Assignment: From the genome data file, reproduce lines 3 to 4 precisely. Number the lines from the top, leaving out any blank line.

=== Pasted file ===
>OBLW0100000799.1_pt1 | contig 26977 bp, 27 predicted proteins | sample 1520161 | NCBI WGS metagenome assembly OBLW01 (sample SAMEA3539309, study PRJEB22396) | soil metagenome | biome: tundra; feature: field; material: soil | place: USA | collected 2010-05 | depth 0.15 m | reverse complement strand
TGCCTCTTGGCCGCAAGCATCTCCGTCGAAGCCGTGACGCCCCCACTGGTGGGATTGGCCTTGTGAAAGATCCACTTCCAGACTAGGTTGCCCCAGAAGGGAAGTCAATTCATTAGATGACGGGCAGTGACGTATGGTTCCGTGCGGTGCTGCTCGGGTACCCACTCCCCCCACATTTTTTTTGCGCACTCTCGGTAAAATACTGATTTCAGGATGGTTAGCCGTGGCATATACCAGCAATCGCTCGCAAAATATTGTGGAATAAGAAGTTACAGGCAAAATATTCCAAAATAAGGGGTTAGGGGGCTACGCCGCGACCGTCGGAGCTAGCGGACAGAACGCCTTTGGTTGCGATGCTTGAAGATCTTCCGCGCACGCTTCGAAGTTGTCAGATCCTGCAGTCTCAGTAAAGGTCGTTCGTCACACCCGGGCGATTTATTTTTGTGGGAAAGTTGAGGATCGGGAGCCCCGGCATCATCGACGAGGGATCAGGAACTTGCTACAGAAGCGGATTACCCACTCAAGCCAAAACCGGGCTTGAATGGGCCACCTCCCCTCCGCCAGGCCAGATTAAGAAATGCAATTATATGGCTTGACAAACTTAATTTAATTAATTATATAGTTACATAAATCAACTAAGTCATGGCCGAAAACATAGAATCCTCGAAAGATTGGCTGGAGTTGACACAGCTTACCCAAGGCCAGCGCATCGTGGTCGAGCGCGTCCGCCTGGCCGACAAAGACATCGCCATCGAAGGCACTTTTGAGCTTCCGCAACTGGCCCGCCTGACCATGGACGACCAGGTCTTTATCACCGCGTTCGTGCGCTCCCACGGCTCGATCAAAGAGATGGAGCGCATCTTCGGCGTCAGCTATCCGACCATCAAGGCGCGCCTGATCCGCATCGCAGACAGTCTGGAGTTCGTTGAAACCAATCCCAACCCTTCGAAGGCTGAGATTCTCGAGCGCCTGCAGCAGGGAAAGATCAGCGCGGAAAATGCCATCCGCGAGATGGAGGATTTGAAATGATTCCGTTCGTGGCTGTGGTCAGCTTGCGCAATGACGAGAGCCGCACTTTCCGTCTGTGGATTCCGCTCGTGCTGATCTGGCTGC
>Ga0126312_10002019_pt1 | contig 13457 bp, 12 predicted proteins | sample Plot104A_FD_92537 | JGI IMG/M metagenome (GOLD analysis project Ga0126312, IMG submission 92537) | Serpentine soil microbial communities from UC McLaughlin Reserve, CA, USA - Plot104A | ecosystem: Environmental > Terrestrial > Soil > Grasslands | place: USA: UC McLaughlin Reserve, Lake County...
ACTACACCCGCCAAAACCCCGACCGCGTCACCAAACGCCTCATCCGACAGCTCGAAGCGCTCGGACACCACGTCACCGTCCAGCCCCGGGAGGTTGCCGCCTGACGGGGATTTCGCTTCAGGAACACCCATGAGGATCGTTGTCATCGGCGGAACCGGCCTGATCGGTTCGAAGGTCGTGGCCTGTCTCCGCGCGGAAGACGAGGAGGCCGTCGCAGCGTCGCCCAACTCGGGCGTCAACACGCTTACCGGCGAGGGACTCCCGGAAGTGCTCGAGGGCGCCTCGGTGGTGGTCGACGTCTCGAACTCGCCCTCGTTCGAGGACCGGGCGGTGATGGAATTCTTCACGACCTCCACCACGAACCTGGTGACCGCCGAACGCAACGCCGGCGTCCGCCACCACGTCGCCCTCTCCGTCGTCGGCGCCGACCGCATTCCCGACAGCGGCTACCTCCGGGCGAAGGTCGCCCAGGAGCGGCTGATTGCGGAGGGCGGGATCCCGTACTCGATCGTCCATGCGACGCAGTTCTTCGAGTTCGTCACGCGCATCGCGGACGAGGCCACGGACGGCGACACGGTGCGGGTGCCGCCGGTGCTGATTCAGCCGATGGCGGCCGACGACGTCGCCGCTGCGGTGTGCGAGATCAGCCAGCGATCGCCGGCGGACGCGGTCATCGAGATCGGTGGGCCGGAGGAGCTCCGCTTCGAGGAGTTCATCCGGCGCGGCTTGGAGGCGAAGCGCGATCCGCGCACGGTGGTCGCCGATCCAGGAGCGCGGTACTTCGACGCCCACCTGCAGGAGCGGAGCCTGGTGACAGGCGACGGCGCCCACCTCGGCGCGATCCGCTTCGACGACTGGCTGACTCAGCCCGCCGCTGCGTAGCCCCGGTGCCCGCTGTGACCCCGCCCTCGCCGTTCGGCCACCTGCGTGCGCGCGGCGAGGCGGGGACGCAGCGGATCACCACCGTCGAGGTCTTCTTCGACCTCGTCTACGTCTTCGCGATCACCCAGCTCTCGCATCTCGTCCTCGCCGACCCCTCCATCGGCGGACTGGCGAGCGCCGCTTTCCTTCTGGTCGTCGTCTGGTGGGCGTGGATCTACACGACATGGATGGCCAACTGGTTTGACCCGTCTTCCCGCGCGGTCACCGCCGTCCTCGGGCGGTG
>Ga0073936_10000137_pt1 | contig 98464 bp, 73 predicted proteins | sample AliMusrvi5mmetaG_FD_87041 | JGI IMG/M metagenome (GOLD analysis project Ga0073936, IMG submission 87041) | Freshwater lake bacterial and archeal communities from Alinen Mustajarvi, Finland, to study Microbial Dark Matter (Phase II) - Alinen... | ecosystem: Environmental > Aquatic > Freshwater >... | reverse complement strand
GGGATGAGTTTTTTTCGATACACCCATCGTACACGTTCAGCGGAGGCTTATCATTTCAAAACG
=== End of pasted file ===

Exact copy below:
>Ga0126312_10002019_pt1 | contig 13457 bp, 12 predicted proteins | sample Plot104A_FD_92537 | JGI IMG/M metagenome (GOLD analysis project Ga0126312, IMG submission 92537) | Serpentine soil microbial communities from UC McLaughlin Reserve, CA, USA - Plot104A | ecosystem: Environmental > Terrestrial > Soil > Grasslands | place: USA: UC McLaughlin Reserve, Lake County...
ACTACACCCGCCAAAACCCCGACCGCGTCACCAAACGCCTCATCCGACAGCTCGAAGCGCTCGGACACCACGTCACCGTCCAGCCCCGGGAGGTTGCCGCCTGACGGGGATTTCGCTTCAGGAACACCCATGAGGATCGTTGTCATCGGCGGAACCGGCCTGATCGGTTCGAAGGTCGTGGCCTGTCTCCGCGCGGAAGACGAGGAGGCCGTCGCAGCGTCGCCCAACTCGGGCGTCAACACGCTTACCGGCGAGGGACTCCCGGAAGTGCTCGAGGGCGCCTCGGTGGTGGTCGACGTCTCGAACTCGCCCTCGTTCGAGGACCGGGCGGTGATGGAATTCTTCACGACCTCCACCACGAACCTGGTGACCGCCGAACGCAACGCCGGCGTCCGCCACCACGTCGCCCTCTCCGTCGTCGGCGCCGACCGCATTCCCGACAGCGGCTACCTCCGGGCGAAGGTCGCCCAGGAGCGGCTGATTGCGGAGGGCGGGATCCCGTACTCGATCGTCCATGCGACGCAGTTCTTCGAGTTCGTCACGCGCATCGCGGACGAGGCCACGGACGGCGACACGGTGCGGGTGCCGCCGGTGCTGATTCAGCCGATGGCGGCCGACGACGTCGCCGCTGCGGTGTGCGAGATCAGCCAGCGATCGCCGGCGGACGCGGTCATCGAGATCGGTGGGCCGGAGGAGCTCCGCTTCGAGGAGTTCATCCGGCGCGGCTTGGAGGCGAAGCGCGATCCGCGCACGGTGGTCGCCGATCCAGGAGCGCGGTACTTCGACGCCCACCTGCAGGAGCGGAGCCTGGTGACAGGCGACGGCGCCCACCTCGGCGCGATCCGCTTCGACGACTGGCTGACTCAGCCCGCCGCTGCGTAGCCCCGGTGCCCGCTGTGACCCCGCCCTCGCCGTTCGGCCACCTGCGTGCGCGCGGCGAGGCGGGGACGCAGCGGATCACCACCGTCGAGGTCTTCTTCGACCTCGTCTACGTCTTCGCGATCACCCAGCTCTCGCATCTCGTCCTCGCCGACCCCTCCATCGGCGGACTGGCGAGCGCCGCTTTCCTTCTGGTCGTCGTCTGGTGGGCGTGGATCTACACGACATGGATGGCCAACTGGTTTGACCCGTCTTCCCGCGCGGTCACCGCCGTCCTCGGGCGGTG